Wright said Bull Moose Music, a popular record store chain with eight locations in Maine and two in New Hampshire, asked for an application. Mexicali Blues and Morning Glory Natural Foods declined the offer, and Frosty’s Donuts hasn’t responded yet, Wright said.

“It certainly sounds like both a creative and potentially a very effective way to promote a downtown,” said Mexicali Blues CEO Topher Mallory. “I think one thing that really sets Maine apart from other states is we have a lot of wonderful main streets.”

He said the company is already working on two large-scale projects, including building a new store for their Newcastle location, and the pop-up idea didn’t fit with their holiday season strategy. He said the project might have been a good fit for Mexicali Blues otherwise.

Gardiner’s rainy days

Gardiner has seen significant turnover in the last year. Six businesses have left Gardiner’s downtown since this time last year, and six others have moved in, according to Wright. Two businesses have also opened and closed within the year. Despite the handful of businesses that have moved in, downtown Gardiner still has nine vacant storefronts for lease.

Wright said that although the poor economic climate didn’t help, some of the reasons for the closings have been personal and were unrelated to business.

Marron, standing next to her desk last week and looking out at a mostly empty, rain-drenched street, said the empty spaces have hurt all the businesses downtown.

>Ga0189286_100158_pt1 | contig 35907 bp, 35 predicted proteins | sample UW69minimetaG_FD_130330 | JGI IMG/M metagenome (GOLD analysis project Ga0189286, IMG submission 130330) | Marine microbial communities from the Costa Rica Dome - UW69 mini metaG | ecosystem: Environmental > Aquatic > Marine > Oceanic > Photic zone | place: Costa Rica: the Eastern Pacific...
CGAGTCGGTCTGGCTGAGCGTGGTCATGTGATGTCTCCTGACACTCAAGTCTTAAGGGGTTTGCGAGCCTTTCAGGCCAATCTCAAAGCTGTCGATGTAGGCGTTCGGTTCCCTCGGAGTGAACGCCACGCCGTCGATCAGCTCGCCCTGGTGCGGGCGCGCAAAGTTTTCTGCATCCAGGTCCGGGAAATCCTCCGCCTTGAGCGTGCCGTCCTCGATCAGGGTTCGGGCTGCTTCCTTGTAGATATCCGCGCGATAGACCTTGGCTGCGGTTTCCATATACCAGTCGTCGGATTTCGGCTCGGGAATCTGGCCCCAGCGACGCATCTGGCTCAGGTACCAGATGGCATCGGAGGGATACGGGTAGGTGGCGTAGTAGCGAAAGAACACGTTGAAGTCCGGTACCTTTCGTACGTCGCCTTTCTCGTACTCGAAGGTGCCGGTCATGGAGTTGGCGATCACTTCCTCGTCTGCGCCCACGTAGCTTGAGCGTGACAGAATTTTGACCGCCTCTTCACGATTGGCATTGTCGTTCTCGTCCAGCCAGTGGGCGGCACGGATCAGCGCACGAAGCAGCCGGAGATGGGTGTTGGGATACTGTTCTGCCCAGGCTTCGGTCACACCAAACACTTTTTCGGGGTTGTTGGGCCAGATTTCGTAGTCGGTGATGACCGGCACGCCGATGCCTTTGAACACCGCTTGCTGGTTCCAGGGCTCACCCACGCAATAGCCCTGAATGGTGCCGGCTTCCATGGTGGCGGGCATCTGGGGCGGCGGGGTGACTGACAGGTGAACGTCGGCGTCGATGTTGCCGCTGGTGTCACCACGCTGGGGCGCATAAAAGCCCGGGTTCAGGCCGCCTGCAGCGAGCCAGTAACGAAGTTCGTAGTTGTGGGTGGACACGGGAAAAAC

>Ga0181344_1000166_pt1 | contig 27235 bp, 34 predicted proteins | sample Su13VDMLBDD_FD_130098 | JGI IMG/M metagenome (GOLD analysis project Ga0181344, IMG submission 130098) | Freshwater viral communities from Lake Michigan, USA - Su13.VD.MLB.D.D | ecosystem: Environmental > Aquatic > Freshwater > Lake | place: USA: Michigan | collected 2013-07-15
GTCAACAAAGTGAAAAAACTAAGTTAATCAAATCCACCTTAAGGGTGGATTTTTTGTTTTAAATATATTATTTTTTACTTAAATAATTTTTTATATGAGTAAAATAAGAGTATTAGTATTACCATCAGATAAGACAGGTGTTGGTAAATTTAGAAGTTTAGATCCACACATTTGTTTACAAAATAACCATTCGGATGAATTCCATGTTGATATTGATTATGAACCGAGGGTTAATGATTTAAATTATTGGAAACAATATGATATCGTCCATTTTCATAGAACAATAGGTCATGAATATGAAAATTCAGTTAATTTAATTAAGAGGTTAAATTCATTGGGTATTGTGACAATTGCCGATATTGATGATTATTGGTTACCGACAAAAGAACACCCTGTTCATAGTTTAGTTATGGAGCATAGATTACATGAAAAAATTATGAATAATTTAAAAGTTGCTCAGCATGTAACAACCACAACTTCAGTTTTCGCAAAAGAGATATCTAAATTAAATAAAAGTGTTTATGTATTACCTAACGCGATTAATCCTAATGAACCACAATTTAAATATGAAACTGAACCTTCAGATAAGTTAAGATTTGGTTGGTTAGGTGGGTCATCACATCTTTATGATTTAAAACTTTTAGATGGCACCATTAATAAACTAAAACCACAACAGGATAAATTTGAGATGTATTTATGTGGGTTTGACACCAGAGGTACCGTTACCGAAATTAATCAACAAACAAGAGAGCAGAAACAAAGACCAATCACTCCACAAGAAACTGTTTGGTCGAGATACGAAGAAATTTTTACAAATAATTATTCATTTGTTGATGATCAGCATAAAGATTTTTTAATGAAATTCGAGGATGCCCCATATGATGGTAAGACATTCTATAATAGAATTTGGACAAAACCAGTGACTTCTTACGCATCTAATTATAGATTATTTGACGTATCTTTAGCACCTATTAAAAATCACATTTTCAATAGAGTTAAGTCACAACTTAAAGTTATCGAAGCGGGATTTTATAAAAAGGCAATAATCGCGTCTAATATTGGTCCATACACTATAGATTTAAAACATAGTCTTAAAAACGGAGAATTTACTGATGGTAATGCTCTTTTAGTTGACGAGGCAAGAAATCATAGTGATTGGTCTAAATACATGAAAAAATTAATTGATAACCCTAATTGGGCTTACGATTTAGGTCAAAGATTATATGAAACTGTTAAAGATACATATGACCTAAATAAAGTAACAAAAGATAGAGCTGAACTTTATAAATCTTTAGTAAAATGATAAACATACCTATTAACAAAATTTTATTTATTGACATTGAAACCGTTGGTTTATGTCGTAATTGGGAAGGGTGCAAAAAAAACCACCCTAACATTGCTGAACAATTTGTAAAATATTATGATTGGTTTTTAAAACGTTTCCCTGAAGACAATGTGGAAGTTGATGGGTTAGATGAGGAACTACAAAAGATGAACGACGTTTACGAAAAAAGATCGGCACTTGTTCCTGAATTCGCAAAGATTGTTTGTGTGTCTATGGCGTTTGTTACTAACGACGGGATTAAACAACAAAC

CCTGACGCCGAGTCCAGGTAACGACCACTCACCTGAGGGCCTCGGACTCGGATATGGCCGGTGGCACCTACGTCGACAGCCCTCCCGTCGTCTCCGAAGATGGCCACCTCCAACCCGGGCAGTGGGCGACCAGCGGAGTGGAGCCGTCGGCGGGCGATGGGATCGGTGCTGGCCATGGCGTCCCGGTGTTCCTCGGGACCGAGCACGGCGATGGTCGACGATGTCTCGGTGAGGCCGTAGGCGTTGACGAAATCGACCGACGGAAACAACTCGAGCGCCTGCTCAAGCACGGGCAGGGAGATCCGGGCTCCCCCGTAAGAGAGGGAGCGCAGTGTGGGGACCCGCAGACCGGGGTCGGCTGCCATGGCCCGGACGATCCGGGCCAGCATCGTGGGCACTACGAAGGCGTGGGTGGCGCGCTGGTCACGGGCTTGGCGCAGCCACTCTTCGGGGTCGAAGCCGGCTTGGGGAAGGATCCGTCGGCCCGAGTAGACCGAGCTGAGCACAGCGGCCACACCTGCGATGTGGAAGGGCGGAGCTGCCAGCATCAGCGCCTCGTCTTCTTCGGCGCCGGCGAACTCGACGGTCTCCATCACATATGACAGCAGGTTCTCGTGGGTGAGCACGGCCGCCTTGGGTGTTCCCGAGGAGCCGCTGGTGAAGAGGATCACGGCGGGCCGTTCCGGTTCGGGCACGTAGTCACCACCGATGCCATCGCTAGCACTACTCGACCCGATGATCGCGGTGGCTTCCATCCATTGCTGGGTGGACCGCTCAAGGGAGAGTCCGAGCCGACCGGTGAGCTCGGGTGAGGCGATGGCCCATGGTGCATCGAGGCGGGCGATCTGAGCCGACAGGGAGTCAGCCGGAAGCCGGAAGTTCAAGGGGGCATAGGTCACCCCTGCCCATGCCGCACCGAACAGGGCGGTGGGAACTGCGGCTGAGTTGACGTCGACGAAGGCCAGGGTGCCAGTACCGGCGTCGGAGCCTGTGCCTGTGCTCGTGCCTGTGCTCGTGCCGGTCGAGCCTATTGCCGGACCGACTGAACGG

“We’re coming out of a recession, and small businesses get hit hard in a recession,” she said.

Marron’s large boxer, Bo, relaxed on his dog bed in front of her desk. She said Bo is usually more excited to greet people walking into the store.

“He doesn’t like rainy days,” Marron said, looking at Bo slumped on his brown bed.

Perhaps if Wright, Marron and the rest of Gardiner downtown get their wishes this holiday season, Bo might make even more new friends in the coming months — as long as the rainy days stay away.

Paul Koenig — 621-5663

[email protected]

 

AVAILABLE LOCATIONS

2 Mechanic St. — 500 square feet on both first floor and second floor

289 Water St. — 800 square feet, brick walls, tin ceilings, counter

305 Water St. — 2,660 square feet, next to McKay Park

307 Water St. — 1,430 square feet, next to McKay Park

316 Water St. — 500 square feet, next to Post Office parking lot

318 Water St. — 500 square feet, next to Post Office parking lot

Those interested in Project Pop-Up can find more information and application materials at gardinermainstreet.org.